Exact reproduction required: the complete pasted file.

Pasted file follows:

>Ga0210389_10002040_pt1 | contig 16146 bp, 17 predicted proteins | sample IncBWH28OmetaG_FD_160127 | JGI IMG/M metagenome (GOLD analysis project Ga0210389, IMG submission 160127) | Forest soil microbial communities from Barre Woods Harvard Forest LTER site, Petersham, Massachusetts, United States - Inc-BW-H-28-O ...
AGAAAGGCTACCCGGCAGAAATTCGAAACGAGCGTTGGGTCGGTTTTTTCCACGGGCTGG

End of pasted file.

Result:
>Ga0210389_10002040_pt1 | contig 16146 bp, 17 predicted proteins | sample IncBWH28OmetaG_FD_160127 | JGI IMG/M metagenome (GOLD analysis project Ga0210389, IMG submission 160127) | Forest soil microbial communities from Barre Woods Harvard Forest LTER site, Petersham, Massachusetts, United States - Inc-BW-H-28-O ...
AGAAAGGCTACCCGGCAGAAATTCGAAACGAGCGTTGGGTCGGTTTTTTCCACGGGCTGG